Spinal Muscular Atrophy

Spinal Muscular Atrophy

Spinal Muscular Atrophy (also known as SMA), is genetic disorder which negatively affects people’s physical strength due to its effect on the motor nerve cells in the spinal cord that effects one out of forty people. The type of SMA this essay is focused on is called 5q-SMA. The essay will encompass different what Spinal Muscular Atrophy is, how it affects someone who has it, how it is obtained, as well as different types of Spinal Muscular Atrophy under the 5q-SMA category.
Spinal Muscular atrophy as a result of a SMA1 mutation on chromosome 5. It is named 5q-SMA for an extremely simple reason, and this is because it is caused by a mutation in the SMN1 (which is a survival motor neuron gene) that is located on chromosome 5. The effect of Spinal Muscular Atrophy on Chromosome 5, results in difficulties concerning simple taks ranging from the ability to walk, breath, and even eat. This occurs due to a motor neuron disease which comes from the genetic disorder. With Spinal Muscular Atrophy motor neurons in the spinal cord do not have enough SMA protein due to SMA protein deficiency which is a result of Spinal Muscular Atrophy, causing the motor neurons to not work normally and possibly die. Due to this, muscle weakness and atrophy (shrinkage) are effect of having Spinal Muscular Atrophy. Spinal Muscular Atrophy also comes with a neuromuscular disease attached with it as well. This neuromuscular disease affects the peripheral nervous system, and the motor neuron body cell which was previously explained is encompassed in this alongside the neuromuscular motor-neurons as well as the muscles themselves. As for the central nervous system, this includes the brain as well as the spinal cord and the peripheral nervous system is everything outside the brain and spinal cord. The peripheral nervous system is responsible for sending information to and from the central nervous system to regulate muscle activity. This is negatively affected by SMA.
Spinal Muscular Atrophy is also an autosomal recessive gene, meaning it is an inherited gene parents give to a child. In order for one to get Spinal Muscular Atrophy, both parents must carry the recessive mutated gene and pass it on to the child, these parents are called carriers. Parents who are carry these gene and are also typically not affected by it. It is possible to have a abnormal mutated SMA gene so long as they only have one copy of the normal gene. The one normal SMN1 gene has the possibility to overcompensates for the abnormal one.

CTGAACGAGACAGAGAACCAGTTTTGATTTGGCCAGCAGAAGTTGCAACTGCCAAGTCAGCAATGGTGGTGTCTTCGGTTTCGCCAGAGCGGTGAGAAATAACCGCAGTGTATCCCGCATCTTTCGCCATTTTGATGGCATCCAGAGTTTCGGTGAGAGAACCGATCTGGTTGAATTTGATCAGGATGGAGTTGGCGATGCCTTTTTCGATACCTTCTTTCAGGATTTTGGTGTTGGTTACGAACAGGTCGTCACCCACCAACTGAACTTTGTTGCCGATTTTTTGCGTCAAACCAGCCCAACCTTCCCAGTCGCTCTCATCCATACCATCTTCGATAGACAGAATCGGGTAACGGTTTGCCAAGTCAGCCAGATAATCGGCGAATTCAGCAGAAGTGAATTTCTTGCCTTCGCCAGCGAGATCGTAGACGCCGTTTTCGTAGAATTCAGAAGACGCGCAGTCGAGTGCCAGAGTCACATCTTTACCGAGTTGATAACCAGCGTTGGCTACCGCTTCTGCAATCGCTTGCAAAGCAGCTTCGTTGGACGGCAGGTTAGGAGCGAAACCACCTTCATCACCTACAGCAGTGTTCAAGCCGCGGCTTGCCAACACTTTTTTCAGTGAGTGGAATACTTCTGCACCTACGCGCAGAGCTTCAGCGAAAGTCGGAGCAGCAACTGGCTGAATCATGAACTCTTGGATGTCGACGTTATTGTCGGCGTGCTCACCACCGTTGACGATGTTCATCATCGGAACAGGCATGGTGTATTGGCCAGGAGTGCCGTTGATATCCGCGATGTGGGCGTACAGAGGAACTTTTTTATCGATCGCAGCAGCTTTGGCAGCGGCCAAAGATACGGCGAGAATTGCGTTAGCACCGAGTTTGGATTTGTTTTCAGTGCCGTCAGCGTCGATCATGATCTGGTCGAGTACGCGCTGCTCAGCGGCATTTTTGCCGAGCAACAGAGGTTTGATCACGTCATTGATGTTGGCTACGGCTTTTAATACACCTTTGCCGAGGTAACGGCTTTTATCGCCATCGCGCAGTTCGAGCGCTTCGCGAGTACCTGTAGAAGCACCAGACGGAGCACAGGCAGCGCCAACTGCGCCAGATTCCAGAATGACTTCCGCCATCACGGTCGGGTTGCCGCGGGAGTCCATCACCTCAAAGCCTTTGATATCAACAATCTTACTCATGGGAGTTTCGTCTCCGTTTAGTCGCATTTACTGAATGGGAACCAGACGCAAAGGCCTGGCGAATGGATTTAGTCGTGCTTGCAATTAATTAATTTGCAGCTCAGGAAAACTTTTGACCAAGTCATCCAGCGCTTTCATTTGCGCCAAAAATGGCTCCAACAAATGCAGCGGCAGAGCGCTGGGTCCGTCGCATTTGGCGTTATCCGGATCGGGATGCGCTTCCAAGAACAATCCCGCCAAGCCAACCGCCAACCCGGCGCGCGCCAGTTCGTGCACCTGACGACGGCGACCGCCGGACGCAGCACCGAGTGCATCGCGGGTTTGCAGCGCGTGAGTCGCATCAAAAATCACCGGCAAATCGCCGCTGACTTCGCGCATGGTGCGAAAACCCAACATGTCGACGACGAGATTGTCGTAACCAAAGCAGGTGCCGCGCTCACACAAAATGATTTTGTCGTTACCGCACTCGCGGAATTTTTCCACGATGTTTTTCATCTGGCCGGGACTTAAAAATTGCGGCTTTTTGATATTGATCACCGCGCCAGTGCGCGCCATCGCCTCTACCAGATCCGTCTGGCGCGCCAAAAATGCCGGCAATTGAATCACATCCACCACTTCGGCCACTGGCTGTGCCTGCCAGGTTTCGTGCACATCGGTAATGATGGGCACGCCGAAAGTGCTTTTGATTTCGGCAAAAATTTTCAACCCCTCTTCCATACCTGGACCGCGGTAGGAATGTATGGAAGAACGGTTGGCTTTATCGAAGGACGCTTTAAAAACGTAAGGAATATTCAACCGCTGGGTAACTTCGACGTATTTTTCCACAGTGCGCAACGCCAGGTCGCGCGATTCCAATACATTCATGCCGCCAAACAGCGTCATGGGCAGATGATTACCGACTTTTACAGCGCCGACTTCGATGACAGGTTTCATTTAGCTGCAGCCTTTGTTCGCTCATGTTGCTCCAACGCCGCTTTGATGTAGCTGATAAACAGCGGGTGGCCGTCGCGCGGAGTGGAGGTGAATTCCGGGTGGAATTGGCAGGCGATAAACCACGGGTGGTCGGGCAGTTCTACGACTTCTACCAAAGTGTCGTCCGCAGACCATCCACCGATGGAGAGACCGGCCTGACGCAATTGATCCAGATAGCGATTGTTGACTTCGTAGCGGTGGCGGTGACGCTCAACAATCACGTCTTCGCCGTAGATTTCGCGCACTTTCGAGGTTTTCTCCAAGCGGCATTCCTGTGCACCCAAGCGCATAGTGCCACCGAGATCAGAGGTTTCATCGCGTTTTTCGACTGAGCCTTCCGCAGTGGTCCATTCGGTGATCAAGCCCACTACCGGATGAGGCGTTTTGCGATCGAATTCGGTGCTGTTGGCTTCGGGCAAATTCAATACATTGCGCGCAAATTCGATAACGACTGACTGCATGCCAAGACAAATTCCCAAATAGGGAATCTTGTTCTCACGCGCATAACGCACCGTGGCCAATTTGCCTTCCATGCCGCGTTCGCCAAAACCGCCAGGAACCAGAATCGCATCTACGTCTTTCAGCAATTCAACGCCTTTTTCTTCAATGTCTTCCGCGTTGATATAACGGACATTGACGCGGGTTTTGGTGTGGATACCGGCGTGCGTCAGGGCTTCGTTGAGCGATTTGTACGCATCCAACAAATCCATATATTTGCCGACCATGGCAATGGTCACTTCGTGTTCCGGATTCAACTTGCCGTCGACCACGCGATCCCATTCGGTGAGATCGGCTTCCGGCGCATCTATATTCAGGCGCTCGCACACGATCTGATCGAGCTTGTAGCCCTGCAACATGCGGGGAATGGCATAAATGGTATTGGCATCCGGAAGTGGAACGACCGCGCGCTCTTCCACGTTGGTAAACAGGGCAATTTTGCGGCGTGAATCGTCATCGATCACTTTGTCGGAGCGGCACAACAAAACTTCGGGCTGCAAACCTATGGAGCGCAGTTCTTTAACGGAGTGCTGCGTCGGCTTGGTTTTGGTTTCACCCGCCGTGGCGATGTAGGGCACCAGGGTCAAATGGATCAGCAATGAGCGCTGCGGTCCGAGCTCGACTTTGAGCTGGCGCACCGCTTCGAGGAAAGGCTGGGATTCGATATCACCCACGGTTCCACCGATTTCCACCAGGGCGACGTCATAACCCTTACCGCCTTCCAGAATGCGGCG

Spinal Muscular Atrophy (5q-SMA) can come in different types as well. There are more
than four types, although the main types I will discuss are type one, type two, type three, and type four. Type one is also called Werdnig-Hoffmann disease. Type one is the most restricting as well as common form of Spinal Muscular Atrophy that is usually diagnose during while a person is an infant. People with SMA1 typically have a low life expectancy and suffer from things such as muscle weakness as well as breathing, swallowing, as well as coughing difficulties. Type two is diagnosed after one is from six months to two years old by unsuccessfulness to meet motor milestones. People with this type of SMA cannot walk, seat their self in a seating position, but are able to sit up on their own. The third type of Spinal Muscular Atrophy is also called Kugelberg-Welander Disease/Juvenile SMA and is typically diagnosed from 18 months of age to the age of three but can be diagnosed all the way up to when the person is a teenager. With this type of Spinal Muscular Atrophy, the ability to walk is lost over time and begin to have more and more mobility issues as they get older. The last type of Spinal Muscular Atrophy which I will discuss is Type four, an extremely rare form of Spinal Muscular Atrophy that is mild and diagnosed in a when one is an adult.


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